I’m thrilled to be on the road touring the US Midwest behind Digital Dead End: Fighting for Social Justice in the Information Age and talking to people about digital justice. One of the great things about being on book tour is that I get to spend my off time talking to people who are doing the hard work of creating high-tech equity in communities across the country.
Yesterday, I had the immense pleasure of talking with folks from the Detroit Digital Justice Coalition. The DDJC is a broad, diverse coalition of community-building, environmental justice, economic justice, arts, media, education and youth organizations with a focus on creating vibrant, healthy digital ecologies for Detroit and beyond.
Their work is based on the simple, revolutionary principle that communication is a fundamental human right, and that we need an alternative politics of technology that focuses on achieving technological justice, not just technology access.
I read DDJC’s Vision and Principles a few months ago, was blown away by the sophistication of their thinking and practice around digital justice, and immediately started talking about their work in my talks and lectures. In a world of technology organizing and policy that focuses only on access–i.e., the Digital Divide–and consumer privacy–i.e., ‘Net Neutrality–DDJC is building practices based on participatory design, common ownership, and healthy communities.
By not prioritizing access to IT as the blackbox solution to our community, social and political struggles, they’ve opened up ways to connect technology to the other social justice issues that impact our lives: environment, food and health; labor, economic inequality and community ownership; feminism, gender identity and reproductive justice; civil rights and immigrant justice.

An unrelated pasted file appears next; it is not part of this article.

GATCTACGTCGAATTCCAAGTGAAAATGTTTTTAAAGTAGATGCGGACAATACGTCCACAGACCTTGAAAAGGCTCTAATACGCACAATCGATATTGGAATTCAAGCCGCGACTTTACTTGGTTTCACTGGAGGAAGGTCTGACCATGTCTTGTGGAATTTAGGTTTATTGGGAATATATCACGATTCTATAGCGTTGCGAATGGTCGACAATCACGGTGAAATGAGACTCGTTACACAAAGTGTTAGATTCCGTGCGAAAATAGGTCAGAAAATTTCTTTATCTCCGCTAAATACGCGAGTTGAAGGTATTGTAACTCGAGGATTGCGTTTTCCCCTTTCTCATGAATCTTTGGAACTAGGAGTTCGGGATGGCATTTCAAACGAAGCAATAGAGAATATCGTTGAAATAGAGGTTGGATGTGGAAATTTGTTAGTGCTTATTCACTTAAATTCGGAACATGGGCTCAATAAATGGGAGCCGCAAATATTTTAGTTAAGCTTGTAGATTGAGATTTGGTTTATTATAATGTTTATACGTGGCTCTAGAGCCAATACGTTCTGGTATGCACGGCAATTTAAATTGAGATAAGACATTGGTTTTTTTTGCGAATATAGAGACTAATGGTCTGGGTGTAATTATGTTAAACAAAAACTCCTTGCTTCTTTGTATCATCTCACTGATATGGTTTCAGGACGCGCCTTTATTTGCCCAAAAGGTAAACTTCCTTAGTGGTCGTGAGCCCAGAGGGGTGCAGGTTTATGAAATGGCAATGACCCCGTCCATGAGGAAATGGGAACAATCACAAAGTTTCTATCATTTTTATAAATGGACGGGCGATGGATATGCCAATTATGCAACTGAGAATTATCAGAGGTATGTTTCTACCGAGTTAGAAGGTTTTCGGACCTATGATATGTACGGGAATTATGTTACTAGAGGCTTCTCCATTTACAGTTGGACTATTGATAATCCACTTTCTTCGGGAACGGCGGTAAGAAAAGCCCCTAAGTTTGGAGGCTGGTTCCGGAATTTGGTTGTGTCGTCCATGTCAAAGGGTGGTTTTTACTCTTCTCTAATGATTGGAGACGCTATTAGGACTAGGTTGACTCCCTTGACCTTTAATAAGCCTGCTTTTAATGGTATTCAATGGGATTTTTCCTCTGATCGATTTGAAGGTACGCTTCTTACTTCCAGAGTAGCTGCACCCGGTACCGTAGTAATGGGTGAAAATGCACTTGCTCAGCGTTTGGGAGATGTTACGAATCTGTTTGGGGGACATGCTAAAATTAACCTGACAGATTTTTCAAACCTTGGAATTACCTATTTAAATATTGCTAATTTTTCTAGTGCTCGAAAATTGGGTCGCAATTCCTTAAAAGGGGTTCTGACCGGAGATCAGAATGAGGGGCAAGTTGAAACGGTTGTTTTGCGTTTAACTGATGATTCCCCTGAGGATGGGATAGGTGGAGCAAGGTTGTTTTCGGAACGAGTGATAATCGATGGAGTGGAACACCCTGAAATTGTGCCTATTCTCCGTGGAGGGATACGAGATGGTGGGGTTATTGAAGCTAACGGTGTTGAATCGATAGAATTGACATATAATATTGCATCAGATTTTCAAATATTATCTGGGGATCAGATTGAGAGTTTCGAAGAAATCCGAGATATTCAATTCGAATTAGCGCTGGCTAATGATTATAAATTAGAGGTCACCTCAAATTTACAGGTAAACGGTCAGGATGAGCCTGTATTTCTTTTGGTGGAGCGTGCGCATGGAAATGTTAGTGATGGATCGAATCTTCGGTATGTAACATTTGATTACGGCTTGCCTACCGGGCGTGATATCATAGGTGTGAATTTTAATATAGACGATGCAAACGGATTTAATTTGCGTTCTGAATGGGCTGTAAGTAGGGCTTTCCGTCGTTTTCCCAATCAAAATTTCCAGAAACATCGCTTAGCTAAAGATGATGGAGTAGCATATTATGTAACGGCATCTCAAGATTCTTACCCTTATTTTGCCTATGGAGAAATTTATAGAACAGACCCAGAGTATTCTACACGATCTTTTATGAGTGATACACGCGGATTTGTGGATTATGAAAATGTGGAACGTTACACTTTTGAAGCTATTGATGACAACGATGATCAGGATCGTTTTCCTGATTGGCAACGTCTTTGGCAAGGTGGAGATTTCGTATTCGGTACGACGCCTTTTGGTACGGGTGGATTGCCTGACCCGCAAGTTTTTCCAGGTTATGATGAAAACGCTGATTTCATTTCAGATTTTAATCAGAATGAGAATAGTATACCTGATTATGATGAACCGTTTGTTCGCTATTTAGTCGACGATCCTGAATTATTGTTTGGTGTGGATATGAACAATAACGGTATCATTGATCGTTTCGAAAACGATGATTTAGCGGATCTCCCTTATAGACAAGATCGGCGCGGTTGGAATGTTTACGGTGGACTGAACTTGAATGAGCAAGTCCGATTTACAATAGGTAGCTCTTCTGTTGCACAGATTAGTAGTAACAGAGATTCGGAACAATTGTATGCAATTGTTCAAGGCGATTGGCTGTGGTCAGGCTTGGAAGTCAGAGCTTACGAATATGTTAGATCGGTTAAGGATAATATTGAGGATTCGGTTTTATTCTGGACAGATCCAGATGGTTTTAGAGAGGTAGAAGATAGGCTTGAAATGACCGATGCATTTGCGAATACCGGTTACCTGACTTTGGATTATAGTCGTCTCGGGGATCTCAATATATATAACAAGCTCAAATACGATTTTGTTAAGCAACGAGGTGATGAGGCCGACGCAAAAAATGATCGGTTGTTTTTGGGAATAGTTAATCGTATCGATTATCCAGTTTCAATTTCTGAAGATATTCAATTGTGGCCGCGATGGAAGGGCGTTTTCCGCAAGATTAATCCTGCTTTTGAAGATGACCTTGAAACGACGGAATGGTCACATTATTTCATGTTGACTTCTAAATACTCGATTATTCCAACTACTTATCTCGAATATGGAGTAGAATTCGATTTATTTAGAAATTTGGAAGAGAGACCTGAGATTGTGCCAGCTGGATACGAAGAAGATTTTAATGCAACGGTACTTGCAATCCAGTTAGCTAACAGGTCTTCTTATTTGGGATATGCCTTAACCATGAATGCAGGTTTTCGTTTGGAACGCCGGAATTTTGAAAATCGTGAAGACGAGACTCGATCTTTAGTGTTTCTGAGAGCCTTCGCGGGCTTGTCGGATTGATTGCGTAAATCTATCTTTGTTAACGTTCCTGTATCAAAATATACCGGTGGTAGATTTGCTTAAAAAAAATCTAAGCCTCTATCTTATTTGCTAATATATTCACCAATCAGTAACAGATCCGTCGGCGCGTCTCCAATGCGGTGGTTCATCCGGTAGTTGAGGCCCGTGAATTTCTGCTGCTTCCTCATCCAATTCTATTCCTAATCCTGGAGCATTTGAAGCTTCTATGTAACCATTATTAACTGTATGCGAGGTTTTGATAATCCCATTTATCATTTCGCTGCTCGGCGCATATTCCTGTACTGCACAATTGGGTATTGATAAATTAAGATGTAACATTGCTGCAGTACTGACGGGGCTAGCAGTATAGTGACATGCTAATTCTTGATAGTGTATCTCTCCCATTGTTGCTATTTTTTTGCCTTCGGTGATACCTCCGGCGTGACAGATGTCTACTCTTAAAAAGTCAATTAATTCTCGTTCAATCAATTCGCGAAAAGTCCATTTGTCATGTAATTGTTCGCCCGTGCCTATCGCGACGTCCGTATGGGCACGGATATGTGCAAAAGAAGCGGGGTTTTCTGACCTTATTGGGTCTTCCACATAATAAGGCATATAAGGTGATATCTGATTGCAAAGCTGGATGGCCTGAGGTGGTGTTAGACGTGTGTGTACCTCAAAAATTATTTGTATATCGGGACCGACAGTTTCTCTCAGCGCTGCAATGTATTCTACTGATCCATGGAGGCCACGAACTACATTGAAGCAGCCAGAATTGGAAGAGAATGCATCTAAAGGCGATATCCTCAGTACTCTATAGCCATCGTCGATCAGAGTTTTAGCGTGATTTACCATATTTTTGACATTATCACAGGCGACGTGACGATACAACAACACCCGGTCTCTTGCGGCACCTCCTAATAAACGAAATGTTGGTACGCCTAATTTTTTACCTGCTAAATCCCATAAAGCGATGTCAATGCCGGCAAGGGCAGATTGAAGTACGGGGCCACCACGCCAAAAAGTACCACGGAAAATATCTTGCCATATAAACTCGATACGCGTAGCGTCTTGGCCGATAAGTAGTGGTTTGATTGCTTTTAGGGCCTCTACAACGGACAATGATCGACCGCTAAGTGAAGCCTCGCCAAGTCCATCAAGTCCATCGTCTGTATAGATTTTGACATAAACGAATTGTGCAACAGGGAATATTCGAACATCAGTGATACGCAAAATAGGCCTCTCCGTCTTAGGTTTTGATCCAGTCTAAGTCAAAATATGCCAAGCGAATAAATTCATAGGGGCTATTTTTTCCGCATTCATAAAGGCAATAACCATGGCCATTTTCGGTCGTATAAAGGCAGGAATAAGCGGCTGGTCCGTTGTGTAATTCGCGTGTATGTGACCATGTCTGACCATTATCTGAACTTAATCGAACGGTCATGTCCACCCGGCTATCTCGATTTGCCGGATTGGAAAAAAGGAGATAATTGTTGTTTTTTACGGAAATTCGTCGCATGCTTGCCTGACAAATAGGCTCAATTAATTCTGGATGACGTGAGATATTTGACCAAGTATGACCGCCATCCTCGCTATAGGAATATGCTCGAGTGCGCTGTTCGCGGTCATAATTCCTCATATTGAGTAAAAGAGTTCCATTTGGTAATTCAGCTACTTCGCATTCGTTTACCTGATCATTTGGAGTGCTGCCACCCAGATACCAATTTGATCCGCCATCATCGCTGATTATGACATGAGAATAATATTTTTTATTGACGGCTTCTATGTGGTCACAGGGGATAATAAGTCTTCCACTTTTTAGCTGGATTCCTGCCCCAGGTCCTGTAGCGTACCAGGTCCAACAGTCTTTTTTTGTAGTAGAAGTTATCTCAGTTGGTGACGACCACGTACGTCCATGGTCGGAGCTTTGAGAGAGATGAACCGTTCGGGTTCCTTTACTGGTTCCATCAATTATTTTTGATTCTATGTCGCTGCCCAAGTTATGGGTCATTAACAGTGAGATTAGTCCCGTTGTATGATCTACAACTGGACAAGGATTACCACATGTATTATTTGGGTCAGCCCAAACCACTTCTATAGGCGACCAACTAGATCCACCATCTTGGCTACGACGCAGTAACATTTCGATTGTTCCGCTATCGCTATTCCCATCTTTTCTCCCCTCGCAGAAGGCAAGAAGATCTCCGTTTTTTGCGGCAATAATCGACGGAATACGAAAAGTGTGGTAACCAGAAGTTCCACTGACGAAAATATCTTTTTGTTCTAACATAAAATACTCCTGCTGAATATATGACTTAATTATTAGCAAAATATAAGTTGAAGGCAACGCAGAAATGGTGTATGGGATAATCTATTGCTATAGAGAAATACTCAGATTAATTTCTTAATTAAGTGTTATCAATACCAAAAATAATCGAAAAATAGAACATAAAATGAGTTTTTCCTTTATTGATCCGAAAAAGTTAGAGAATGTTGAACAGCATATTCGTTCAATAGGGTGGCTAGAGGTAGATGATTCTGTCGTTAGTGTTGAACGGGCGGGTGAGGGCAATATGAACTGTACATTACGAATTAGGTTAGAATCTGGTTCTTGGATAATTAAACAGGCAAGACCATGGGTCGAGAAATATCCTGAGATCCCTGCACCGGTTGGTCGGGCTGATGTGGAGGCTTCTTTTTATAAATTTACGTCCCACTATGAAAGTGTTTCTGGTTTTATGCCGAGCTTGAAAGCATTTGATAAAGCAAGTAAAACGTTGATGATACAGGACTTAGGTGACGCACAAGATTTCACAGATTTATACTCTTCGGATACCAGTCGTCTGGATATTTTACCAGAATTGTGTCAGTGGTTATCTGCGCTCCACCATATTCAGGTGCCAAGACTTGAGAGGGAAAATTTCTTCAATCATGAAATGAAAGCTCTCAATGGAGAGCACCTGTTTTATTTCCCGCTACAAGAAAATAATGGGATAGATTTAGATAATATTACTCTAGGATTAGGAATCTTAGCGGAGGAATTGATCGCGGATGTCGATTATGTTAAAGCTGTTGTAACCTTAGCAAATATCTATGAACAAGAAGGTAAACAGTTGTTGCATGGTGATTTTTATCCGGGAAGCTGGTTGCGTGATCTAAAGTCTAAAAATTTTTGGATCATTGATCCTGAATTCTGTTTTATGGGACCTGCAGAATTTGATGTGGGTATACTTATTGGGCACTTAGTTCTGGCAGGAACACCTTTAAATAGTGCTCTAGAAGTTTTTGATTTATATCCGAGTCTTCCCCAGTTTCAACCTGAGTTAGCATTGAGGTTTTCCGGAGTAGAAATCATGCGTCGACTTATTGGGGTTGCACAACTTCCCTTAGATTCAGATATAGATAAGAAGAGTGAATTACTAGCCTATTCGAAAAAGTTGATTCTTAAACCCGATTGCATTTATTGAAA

They are probably best known for their DiscoTechs, or DISCovering TECHnology Fairs, community-building events that are simultaneously pop-up technology schools and grassroots leadership development opportunities. DiscoTechs don’t just teach technology, they help develop a shared set of principles, identify and strengthen existing community resources and networks, provide spaces to tell community stories, and challenge public policy that exploits and attacks poor and working communities and communities of color.
Here’s a video recap of their February 2012 DiscoTech at Mt. Elliot Makerspace. The video is by Patrick Geans-Ali and Imad Hassan.
But that’s not all that DDJC does. In fact, DiscoTechs are just a tiny piece of their work. They’re also involved in Detroit Future Media, which provides media training for the economic and community development of Detroit; Detroit Future Schools, which place visiting artists in classrooms across the city; and Detroit Future Youth, which supports youth social justice organizing.
And there’s still MORE! DDJC has recently been focusing on developing mesh networks, community-owned and powered wireless networks that center around routers on rooftops that act as hubs to facilitate the internet access of their neighbors. More importantly, they make neighborhood INTRAnets possible, which allow neighbors to share important documents and media among themselves. There’s a great description of this amazing work in the Wednesday October 3 issue of Colorlines, from whence I stole the great graphic at left of how mesh networks work.
That’s a whole mountain of social justice! Detroit’s digital future bears some serious watching (and probably even some imitating), if we want to figure out how to create an information age that works for all of us.